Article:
Hunting is deeply anchored in the genes of the French people: Almost 1,3 million hunters are present in the country – more than in any other European region. The majority of hunters are from wide, agriculturally characterized regions. One, who knows more than almost anyone about hunting in France, is Philippe Jaeger. Being a hunting journalist and photgrapher, he has travelled all around the world, but also explored almost every area of hunting in France. One of the favourite destinations of the Alsatian is the department Tarn et Garonne, a piece of western France, not very developed for tourism, situated between the Mediterranean Sea and the Atlantic. We are accompanying him and his K3 on a stalk.
There are hunters who know the area like the back of their hand, there are hunters who know the flora and fauna and there are those who are excellent shots. Then there are people like Philippe Jaeger, who opened up to hunting with thought and intuition. You get the feeling, that this strong, trained person who is in his prime could be dropped with a parachute, his rifle (and his small Münsterländer Oryx) anywhere in the world – together they would find their way and prey. A complete hunter.
The department Tarn et Garonne is a large, park-like terrain with oak forests, meadows, fields surrounded by field walls and hedges. In-between, there are far-flung farmsteads and the characteristic houses and pigeon towers made from field boulders. To summarise: a paradise for roebucks. As everywhere else in Europe, these horned fellows are in the rut during the middle of the summer. Hunting time! The air is shimmering in the summer heat of 35 degrees.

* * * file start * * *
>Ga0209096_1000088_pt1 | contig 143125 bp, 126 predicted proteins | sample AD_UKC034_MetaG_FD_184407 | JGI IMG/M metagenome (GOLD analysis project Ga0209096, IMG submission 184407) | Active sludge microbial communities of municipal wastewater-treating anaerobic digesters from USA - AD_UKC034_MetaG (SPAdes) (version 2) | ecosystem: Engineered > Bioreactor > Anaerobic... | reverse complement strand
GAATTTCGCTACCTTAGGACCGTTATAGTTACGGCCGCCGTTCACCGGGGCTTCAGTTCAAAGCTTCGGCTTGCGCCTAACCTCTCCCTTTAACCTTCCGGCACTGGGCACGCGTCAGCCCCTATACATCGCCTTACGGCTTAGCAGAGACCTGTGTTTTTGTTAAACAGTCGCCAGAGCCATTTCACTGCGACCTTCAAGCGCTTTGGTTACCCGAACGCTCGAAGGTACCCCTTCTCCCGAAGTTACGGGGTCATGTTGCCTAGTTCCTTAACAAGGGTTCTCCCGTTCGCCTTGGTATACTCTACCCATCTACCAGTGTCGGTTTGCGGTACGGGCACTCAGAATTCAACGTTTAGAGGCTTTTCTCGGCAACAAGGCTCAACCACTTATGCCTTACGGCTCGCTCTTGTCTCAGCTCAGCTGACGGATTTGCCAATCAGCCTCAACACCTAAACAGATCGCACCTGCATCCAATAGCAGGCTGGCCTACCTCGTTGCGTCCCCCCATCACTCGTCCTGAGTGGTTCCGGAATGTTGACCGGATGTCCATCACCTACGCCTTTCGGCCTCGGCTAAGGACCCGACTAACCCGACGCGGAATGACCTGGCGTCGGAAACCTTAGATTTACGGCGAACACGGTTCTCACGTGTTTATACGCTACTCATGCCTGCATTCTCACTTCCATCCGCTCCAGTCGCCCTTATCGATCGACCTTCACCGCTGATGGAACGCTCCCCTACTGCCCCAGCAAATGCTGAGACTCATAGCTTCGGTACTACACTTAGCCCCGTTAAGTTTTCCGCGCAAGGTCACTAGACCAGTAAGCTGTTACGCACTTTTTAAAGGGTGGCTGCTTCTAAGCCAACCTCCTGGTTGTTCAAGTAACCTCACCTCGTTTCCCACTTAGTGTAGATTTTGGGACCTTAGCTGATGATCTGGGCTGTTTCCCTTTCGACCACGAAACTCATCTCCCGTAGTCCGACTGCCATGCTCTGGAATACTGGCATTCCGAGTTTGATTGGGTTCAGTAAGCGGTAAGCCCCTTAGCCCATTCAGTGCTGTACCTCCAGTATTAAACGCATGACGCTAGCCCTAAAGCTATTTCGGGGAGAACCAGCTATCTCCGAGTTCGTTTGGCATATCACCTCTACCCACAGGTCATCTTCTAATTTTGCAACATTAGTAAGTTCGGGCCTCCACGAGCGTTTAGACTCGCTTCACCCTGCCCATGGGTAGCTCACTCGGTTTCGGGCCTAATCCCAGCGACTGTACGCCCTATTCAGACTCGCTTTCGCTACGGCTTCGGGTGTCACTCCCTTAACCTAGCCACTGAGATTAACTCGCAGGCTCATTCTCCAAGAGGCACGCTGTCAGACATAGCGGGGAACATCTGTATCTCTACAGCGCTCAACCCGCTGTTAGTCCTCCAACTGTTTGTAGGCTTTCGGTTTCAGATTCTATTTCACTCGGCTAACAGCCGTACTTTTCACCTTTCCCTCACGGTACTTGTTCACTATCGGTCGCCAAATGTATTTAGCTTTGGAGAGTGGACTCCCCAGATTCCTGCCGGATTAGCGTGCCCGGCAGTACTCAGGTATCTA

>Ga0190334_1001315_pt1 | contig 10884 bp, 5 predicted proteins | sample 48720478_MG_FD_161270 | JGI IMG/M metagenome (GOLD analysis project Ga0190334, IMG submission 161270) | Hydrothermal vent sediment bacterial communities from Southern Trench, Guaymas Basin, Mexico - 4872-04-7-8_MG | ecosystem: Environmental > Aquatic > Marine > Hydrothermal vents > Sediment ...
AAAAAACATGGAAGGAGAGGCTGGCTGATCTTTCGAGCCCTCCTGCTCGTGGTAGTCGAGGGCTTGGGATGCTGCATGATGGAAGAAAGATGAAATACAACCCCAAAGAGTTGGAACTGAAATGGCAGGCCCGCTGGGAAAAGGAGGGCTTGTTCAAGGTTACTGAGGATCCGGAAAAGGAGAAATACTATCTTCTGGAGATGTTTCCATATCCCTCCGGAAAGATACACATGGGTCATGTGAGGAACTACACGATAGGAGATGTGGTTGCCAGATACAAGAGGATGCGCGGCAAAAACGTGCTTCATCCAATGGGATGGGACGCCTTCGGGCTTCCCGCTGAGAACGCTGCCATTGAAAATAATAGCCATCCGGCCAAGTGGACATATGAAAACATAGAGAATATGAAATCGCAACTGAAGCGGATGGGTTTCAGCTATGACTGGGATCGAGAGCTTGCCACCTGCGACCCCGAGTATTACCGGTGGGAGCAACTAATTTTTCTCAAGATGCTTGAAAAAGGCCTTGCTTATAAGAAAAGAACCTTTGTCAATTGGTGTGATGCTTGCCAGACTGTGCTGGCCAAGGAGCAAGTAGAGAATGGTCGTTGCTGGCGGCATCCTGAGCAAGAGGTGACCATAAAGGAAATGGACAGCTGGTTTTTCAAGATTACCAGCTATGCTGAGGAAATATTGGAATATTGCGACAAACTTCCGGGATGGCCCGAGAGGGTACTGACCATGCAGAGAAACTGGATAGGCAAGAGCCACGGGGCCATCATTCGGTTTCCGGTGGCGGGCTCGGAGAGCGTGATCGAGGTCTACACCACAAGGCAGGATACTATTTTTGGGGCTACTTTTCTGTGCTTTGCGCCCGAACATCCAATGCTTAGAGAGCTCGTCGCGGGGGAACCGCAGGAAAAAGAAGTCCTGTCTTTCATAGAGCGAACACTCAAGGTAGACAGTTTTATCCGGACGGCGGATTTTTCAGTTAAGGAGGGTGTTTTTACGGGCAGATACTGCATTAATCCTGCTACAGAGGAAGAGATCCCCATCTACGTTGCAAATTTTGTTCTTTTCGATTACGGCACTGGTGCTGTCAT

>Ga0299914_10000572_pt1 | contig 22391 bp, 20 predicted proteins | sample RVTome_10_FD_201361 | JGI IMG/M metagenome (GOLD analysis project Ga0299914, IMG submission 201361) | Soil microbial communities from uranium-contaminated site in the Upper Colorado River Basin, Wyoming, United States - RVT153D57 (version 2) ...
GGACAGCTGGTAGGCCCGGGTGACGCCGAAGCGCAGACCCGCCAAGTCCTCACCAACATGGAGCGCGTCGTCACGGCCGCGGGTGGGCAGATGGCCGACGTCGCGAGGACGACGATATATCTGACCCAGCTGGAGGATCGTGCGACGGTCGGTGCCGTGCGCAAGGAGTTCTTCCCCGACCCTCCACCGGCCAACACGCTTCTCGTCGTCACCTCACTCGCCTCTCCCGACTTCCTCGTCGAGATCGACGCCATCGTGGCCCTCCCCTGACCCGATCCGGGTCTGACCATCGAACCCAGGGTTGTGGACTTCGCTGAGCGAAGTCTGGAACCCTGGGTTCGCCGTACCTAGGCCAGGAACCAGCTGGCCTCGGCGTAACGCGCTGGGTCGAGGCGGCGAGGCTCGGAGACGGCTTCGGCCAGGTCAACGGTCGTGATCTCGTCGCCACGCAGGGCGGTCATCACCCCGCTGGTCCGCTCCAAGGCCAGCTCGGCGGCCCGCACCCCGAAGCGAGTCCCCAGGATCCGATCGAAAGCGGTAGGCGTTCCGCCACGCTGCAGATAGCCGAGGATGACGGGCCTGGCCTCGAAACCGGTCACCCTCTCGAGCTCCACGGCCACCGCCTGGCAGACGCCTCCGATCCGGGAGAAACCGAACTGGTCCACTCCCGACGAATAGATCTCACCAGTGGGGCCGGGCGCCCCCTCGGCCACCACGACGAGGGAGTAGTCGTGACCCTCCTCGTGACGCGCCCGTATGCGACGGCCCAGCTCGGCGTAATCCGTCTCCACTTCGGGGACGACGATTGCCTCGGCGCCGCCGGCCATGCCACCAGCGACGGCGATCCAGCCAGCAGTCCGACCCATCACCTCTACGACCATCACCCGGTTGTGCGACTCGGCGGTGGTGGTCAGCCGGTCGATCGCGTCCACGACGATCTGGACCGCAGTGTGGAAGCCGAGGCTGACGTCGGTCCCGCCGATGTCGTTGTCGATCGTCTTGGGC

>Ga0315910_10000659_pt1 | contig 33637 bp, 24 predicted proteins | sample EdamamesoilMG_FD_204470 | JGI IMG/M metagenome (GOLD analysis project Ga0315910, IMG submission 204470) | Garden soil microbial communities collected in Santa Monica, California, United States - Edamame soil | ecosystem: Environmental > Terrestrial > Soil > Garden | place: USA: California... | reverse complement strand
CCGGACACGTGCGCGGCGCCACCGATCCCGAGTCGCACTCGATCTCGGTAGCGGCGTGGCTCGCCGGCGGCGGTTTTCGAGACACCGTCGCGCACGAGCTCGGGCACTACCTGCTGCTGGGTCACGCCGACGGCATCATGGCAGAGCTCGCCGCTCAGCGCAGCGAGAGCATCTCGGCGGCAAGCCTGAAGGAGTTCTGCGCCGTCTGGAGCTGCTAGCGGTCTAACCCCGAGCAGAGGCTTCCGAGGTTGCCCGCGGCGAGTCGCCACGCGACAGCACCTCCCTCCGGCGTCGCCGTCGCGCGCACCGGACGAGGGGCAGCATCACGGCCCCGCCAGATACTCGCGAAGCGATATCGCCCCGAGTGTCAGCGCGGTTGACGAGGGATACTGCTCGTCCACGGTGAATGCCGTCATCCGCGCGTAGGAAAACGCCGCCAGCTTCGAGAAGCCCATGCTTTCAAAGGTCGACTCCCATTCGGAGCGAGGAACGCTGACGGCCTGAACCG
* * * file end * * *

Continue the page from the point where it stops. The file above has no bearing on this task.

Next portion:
The French hunters are organised in local associations; every association has its own shooting plan, which is strictly controlled by the authorities – there is a hunting police present and every shot animal has to be marked straight away. Whoever is caught with a shot animal that is not marked with a band between tendon and leg is risking a lot: hunting license, expensive equipment – possibly even the car he used to get into the hunting area. It may be the difference in philosophy that makes these hunting grounds so attractive to German hunters: Bucks here carry (seemingly undisturbed) opulent trophies through the forests and meadows. The reason for this might be, that the French colleagues, in the tradition of Obelix the Gaul, are mainly interested in wild boars – and happily and cheaply sell the licenses for roe deer to the hunting tourists.